entered the university of his native town and graduated in 1739. Two
years later he was licensed to preach; he was ordained minister of
Colossie, Fife, in 1742, but returned to Edinburgh and in 1762
was made regius professor of rhetoric and belles-lettres to the
university. He became a member of the great literary club, the Poker,
where he associated with Hume, A. Carlyle, Adam Ferguson, Adam Smith
and others, and enjoyed a high reputation as a preacher and critic.
The lectures he published on style are elegantly written, but weak in
thought, and his sermons share the same fault. They are composed with
great care, and sometimes a single discourse cost him a week's labor,
but they are formal and destitute of feeling and sometimes even
affected in style. Blair was notable for fastidiousness in dress and
manners, and took very seriously the reputation he was given for
refinement and common-sense as one of the moderate divines. He died in




_Jesus lifted up His eyes to heaven, and said, Father! the hour is
come_.--John xvii., 1.

These were the words of our blest Lord on a memorable occasion. The
feast of the Passover drew nigh, at which He knew that He was to
suffer. The night was arrived wherein He was to be delivered into the
hands of His enemies. He had spent the evening in conference with His
disciples, like a dying father in the midst of his family, mingling
consolations with His last instructions. When He had ended His
discourse to them, "he lifted up his eyes to heaven," and with the
words which I have now read, began that solemn prayer of intercession
for the Church, which closed His ministry. Immediately after, He went
forth with His disciples into the garden of Gethsemane and surrendered
Himself to those who came to apprehend Him.

Such was the situation of our Lord at the time of His pronouncing
these words. He saw His mission on the point of being accomplished.
He had the prospect full before Him of all that He was about to
suffer--"Father! the hour is come." What hour? An hour the most
critical, the most pregnant with great events, since hours had begun
to be numbered, since time had begun to run. It was the hour at which
the Son of God was to terminate the labors of His important life by a
death still more important and illustrious; the hour of atoning, by
His sufferings, for the guilt of mankind; the hour of accomplishing
prophecies, types, and symbols, which had been carried on through a
series of ages; the hour of concluding the old and of introducing into
the world the new dispensation of religion; the hour of His triumphing
over the world, and death, and hell; the hour of His creating that
spiritual kingdom which is to last forever. Such is the hour. Such are
the events which you are to commemorate in the sacrament of our Lord's

I. This was the hour in which Christ was glorified by His sufferings.
The whole of His life had discovered much real greatness under a mean
appearance. Through the cloud of His humiliation, His native luster
often broke forth; but never did it shine so bright as in this last,
this trying hour. It was indeed the hour of distress and of blood. He
knew it to be such; and when He uttered the words of the text, He had
before His eyes the executioner and the cross, the scourge, the nails,
and the spear. But by prospects of this nature His soul was not to be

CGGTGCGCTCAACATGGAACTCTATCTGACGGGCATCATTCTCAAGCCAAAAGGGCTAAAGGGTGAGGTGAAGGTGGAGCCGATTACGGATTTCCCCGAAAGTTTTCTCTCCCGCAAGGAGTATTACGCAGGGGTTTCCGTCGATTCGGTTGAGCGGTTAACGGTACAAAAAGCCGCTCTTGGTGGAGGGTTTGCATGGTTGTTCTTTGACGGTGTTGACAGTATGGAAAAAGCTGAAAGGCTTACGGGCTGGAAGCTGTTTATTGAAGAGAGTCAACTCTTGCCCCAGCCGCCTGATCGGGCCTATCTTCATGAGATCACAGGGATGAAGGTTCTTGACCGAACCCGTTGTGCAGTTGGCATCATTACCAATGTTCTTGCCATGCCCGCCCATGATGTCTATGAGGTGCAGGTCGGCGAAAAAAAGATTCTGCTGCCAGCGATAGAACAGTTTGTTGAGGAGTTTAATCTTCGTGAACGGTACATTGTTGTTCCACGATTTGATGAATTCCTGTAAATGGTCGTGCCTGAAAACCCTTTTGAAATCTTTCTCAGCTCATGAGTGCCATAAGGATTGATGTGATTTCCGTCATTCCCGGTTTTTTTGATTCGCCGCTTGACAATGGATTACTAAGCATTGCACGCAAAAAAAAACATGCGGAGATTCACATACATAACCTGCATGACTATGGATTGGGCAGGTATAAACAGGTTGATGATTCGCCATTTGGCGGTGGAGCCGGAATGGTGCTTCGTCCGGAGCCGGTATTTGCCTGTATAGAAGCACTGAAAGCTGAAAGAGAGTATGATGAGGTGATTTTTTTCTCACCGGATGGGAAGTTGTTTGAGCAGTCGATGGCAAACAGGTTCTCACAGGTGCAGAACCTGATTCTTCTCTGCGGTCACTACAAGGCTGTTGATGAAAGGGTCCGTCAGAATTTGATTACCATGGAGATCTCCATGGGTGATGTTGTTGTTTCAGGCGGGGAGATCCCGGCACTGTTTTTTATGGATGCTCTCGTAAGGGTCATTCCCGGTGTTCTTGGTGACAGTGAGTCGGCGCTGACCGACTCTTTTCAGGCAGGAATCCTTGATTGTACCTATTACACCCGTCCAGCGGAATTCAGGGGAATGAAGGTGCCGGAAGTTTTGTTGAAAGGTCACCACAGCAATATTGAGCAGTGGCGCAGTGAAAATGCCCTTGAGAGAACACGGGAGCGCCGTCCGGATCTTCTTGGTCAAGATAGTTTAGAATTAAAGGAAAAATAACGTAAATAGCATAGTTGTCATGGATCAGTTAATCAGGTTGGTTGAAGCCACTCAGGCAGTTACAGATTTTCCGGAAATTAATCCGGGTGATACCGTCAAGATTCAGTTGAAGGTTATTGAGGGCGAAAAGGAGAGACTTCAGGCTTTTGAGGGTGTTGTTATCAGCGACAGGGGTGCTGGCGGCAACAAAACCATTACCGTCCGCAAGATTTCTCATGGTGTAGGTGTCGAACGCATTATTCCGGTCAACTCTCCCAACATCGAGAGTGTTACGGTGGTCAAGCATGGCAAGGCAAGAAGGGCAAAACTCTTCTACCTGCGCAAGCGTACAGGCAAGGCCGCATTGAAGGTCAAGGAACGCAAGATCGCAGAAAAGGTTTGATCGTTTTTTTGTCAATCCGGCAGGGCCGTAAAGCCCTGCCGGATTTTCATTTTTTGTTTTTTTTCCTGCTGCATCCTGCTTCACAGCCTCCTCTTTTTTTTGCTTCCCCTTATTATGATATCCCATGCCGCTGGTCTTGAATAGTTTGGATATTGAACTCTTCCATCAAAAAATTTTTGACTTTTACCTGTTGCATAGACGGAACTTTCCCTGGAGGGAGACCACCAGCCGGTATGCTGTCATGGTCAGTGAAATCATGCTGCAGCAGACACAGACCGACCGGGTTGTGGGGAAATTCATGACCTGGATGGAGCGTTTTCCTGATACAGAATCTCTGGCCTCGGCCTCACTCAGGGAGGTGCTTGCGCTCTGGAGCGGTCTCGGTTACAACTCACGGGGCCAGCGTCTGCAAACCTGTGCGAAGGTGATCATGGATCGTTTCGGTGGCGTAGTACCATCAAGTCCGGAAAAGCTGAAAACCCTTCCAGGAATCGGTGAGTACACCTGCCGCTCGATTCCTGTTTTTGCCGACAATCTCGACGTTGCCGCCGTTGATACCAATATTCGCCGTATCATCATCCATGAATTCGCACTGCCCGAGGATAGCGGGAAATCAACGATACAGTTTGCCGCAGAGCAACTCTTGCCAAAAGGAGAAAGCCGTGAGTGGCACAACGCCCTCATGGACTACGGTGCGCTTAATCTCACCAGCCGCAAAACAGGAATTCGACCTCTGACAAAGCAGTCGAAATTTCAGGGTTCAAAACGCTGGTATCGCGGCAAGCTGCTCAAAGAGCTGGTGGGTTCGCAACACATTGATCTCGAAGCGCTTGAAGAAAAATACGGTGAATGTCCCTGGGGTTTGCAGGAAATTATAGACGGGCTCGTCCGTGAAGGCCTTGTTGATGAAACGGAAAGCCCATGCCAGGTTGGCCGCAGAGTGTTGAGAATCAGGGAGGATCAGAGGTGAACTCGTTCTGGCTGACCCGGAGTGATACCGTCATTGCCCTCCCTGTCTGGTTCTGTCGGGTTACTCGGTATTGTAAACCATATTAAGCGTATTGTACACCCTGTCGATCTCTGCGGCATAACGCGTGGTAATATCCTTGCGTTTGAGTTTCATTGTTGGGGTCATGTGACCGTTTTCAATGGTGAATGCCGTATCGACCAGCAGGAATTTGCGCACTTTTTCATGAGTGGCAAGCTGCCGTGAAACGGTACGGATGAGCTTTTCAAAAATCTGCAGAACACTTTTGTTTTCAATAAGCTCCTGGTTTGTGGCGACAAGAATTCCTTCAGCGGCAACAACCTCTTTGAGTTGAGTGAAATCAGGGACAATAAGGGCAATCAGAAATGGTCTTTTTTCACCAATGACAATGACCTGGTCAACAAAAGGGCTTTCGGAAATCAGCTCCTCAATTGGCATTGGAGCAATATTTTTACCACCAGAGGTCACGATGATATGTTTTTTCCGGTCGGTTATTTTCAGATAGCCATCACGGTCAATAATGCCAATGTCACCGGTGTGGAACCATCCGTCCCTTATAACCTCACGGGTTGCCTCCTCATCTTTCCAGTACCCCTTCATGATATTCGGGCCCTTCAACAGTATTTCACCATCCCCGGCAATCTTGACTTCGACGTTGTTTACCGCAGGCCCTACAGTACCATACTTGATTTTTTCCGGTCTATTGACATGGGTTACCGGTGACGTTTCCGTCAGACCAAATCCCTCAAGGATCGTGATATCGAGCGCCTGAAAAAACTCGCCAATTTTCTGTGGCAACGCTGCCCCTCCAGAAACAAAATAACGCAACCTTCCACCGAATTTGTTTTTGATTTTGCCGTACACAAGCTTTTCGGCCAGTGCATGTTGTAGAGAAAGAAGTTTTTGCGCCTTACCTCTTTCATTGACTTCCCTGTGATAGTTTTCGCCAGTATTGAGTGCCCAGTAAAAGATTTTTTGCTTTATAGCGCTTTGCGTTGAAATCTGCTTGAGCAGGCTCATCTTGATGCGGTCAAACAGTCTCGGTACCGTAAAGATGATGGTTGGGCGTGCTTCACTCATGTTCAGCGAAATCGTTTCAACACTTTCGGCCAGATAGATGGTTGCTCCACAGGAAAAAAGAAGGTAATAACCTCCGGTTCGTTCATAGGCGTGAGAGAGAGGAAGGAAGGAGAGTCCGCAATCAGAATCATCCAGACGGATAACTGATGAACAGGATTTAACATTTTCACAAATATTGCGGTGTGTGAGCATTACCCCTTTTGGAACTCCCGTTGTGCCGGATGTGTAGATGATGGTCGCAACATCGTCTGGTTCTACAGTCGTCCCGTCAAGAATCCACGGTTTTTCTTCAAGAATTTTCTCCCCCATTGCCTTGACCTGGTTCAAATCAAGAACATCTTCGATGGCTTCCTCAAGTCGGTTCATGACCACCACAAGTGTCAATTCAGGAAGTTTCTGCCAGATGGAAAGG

overcome. It is distress which ennobles every great character; and
distress was to glorify the Son of God. He was now to teach all
mankind by His example, how to suffer and to die. He was to stand
forth before His enemies as the faithful witness of the truth,
justifying by His behavior the character which He assumed, and sealing
by His blood the doctrines which He taught.

What magnanimity in all His words and actions on this great occasion!
The court of Herod, the judgment-hall of Pilate, the hill of Calvary,
were so many theaters prepared for His displaying all the virtues of a
constant and patient mind. When led forth to suffer, the first voice
which we hear from Him is a generous lamentation over the fate of His
unfortunate tho guilty country; and to the last moment of His life we
behold Him in possession of the same gentle and benevolent spirit. No
upbraiding, no complaining expression escaped from His lips during the
long and painful approaches of a cruel death. He betrayed no symptom
of a weak or a vulgar, of a discomposed or impatient mind. With the
utmost attention of filial tenderness He committed His aged mother to
the care of His beloved disciple. With all the dignity of a sovereign
He conferred pardon on a fellow-sufferer. With a greatness of mind
beyond example, He spent His last moments in apologies and prayers for
those who were shedding His blood.

By wonders in heaven and wonders on earth, was this hour
distinguished. All nature seemed to feel it; and the dead and the
living bore witness of its importance. The veil of the temple was rent
in twain. The earth shook. There was darkness over all the land. The
graves were opened, and "many who slept arose, and went into the holy
city." Nor were these the only prodigies of this awful hour. The most
hardened hearts were subdued and changed. The judge who, in order to
gratify the multitude, passed sentence against Him, publicly attested
His innocence. The Roman centurion who presided at the execution,
"glorified God," and acknowledged the Sufferer to be more than man.
"After he saw the things which had passed, he said, Certainly this
was a righteous person: truly this was the Son of God." The Jewish